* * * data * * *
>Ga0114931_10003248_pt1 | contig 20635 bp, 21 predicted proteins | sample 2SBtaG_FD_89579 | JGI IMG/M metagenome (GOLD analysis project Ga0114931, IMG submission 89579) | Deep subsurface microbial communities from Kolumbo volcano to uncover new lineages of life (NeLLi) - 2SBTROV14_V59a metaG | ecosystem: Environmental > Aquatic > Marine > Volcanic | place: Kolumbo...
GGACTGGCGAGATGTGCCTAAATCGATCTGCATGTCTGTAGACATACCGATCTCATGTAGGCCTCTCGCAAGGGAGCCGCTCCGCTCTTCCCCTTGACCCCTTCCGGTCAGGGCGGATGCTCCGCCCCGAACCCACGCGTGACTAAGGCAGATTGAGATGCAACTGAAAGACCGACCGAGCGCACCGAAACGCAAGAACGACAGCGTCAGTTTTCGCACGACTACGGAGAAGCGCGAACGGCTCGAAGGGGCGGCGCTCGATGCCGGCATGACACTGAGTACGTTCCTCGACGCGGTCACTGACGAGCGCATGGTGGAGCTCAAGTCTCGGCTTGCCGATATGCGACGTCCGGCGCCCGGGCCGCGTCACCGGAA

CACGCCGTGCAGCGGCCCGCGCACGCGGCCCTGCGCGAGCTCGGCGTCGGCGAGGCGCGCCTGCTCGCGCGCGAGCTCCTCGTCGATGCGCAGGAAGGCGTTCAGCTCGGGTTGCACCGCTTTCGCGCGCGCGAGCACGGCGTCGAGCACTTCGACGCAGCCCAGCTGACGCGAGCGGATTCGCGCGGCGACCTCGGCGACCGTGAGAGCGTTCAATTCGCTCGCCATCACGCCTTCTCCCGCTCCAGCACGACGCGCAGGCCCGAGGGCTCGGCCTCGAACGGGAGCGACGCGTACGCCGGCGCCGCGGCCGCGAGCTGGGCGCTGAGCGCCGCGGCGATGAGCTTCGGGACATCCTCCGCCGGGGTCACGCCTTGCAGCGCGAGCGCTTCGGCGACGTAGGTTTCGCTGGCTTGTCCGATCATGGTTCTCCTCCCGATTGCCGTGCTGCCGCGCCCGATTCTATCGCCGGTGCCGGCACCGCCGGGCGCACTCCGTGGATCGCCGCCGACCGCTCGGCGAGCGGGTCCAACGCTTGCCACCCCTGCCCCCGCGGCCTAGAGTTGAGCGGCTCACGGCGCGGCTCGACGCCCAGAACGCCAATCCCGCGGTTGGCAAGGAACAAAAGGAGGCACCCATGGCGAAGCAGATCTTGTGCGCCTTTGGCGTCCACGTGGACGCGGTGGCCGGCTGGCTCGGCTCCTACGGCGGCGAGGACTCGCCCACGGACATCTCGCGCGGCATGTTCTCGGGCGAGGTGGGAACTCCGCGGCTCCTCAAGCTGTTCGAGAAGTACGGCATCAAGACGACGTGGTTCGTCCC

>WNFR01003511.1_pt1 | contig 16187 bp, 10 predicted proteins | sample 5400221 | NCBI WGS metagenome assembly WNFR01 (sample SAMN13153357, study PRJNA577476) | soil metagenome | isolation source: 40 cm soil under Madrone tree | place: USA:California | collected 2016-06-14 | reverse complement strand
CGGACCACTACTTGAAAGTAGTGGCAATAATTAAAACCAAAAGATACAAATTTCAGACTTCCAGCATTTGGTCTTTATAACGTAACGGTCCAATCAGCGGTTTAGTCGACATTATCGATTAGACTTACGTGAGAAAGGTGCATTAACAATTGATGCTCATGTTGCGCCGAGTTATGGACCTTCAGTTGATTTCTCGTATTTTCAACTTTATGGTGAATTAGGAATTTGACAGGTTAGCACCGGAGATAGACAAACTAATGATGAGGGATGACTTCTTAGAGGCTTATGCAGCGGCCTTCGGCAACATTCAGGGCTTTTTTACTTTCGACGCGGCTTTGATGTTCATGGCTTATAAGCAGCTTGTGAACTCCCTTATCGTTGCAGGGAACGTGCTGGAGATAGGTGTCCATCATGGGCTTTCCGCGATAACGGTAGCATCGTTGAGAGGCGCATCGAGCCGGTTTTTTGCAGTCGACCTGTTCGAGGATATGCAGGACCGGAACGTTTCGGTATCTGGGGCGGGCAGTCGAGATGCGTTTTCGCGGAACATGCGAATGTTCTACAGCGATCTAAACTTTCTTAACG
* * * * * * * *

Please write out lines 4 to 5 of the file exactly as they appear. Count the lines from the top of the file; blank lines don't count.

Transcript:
>WNFR01003511.1_pt1 | contig 16187 bp, 10 predicted proteins | sample 5400221 | NCBI WGS metagenome assembly WNFR01 (sample SAMN13153357, study PRJNA577476) | soil metagenome | isolation source: 40 cm soil under Madrone tree | place: USA:California | collected 2016-06-14 | reverse complement strand
CGGACCACTACTTGAAAGTAGTGGCAATAATTAAAACCAAAAGATACAAATTTCAGACTTCCAGCATTTGGTCTTTATAACGTAACGGTCCAATCAGCGGTTTAGTCGACATTATCGATTAGACTTACGTGAGAAAGGTGCATTAACAATTGATGCTCATGTTGCGCCGAGTTATGGACCTTCAGTTGATTTCTCGTATTTTCAACTTTATGGTGAATTAGGAATTTGACAGGTTAGCACCGGAGATAGACAAACTAATGATGAGGGATGACTTCTTAGAGGCTTATGCAGCGGCCTTCGGCAACATTCAGGGCTTTTTTACTTTCGACGCGGCTTTGATGTTCATGGCTTATAAGCAGCTTGTGAACTCCCTTATCGTTGCAGGGAACGTGCTGGAGATAGGTGTCCATCATGGGCTTTCCGCGATAACGGTAGCATCGTTGAGAGGCGCATCGAGCCGGTTTTTTGCAGTCGACCTGTTCGAGGATATGCAGGACCGGAACGTTTCGGTATCTGGGGCGGGCAGTCGAGATGCGTTTTCGCGGAACATGCGAATGTTCTACAGCGATCTAAACTTTCTTAACG